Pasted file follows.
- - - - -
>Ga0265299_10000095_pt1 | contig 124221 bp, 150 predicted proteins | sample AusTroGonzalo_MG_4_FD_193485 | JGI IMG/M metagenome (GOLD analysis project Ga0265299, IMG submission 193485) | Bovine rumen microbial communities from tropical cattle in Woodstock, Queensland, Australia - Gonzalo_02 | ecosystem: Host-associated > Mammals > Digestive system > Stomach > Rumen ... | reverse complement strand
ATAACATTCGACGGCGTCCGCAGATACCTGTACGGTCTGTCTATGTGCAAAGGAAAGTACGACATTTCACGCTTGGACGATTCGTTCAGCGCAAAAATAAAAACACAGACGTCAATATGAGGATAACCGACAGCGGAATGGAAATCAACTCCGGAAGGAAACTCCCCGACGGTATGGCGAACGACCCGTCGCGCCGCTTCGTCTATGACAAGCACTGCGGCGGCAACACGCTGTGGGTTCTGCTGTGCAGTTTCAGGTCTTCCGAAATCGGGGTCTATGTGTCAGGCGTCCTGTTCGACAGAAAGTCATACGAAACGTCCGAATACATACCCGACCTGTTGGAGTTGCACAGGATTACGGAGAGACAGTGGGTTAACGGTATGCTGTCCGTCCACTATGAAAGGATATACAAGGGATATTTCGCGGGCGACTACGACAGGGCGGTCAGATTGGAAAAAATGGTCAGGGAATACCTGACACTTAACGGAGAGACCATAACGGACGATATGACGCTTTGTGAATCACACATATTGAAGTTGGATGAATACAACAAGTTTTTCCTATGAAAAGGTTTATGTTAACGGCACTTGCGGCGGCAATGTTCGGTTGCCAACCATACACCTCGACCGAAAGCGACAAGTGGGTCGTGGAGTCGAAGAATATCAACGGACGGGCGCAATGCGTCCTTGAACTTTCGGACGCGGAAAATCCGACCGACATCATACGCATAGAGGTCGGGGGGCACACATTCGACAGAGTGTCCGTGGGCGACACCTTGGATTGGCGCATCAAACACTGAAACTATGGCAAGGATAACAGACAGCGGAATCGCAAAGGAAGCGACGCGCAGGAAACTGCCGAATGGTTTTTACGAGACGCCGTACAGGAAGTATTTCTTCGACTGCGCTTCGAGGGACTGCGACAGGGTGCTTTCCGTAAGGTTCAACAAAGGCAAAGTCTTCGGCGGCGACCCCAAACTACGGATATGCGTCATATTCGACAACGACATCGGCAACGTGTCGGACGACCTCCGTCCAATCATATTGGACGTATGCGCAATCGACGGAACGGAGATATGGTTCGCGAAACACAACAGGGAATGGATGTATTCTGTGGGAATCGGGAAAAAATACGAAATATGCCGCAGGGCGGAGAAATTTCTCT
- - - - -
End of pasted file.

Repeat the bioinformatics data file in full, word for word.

>Ga0265299_10000095_pt1 | contig 124221 bp, 150 predicted proteins | sample AusTroGonzalo_MG_4_FD_193485 | JGI IMG/M metagenome (GOLD analysis project Ga0265299, IMG submission 193485) | Bovine rumen microbial communities from tropical cattle in Woodstock, Queensland, Australia - Gonzalo_02 | ecosystem: Host-associated > Mammals > Digestive system > Stomach > Rumen ... | reverse complement strand
ATAACATTCGACGGCGTCCGCAGATACCTGTACGGTCTGTCTATGTGCAAAGGAAAGTACGACATTTCACGCTTGGACGATTCGTTCAGCGCAAAAATAAAAACACAGACGTCAATATGAGGATAACCGACAGCGGAATGGAAATCAACTCCGGAAGGAAACTCCCCGACGGTATGGCGAACGACCCGTCGCGCCGCTTCGTCTATGACAAGCACTGCGGCGGCAACACGCTGTGGGTTCTGCTGTGCAGTTTCAGGTCTTCCGAAATCGGGGTCTATGTGTCAGGCGTCCTGTTCGACAGAAAGTCATACGAAACGTCCGAATACATACCCGACCTGTTGGAGTTGCACAGGATTACGGAGAGACAGTGGGTTAACGGTATGCTGTCCGTCCACTATGAAAGGATATACAAGGGATATTTCGCGGGCGACTACGACAGGGCGGTCAGATTGGAAAAAATGGTCAGGGAATACCTGACACTTAACGGAGAGACCATAACGGACGATATGACGCTTTGTGAATCACACATATTGAAGTTGGATGAATACAACAAGTTTTTCCTATGAAAAGGTTTATGTTAACGGCACTTGCGGCGGCAATGTTCGGTTGCCAACCATACACCTCGACCGAAAGCGACAAGTGGGTCGTGGAGTCGAAGAATATCAACGGACGGGCGCAATGCGTCCTTGAACTTTCGGACGCGGAAAATCCGACCGACATCATACGCATAGAGGTCGGGGGGCACACATTCGACAGAGTGTCCGTGGGCGACACCTTGGATTGGCGCATCAAACACTGAAACTATGGCAAGGATAACAGACAGCGGAATCGCAAAGGAAGCGACGCGCAGGAAACTGCCGAATGGTTTTTACGAGACGCCGTACAGGAAGTATTTCTTCGACTGCGCTTCGAGGGACTGCGACAGGGTGCTTTCCGTAAGGTTCAACAAAGGCAAAGTCTTCGGCGGCGACCCCAAACTACGGATATGCGTCATATTCGACAACGACATCGGCAACGTGTCGGACGACCTCCGTCCAATCATATTGGACGTATGCGCAATCGACGGAACGGAGATATGGTTCGCGAAACACAACAGGGAATGGATGTATTCTGTGGGAATCGGGAAAAAATACGAAATATGCCGCAGGGCGGAGAAATTTCTCT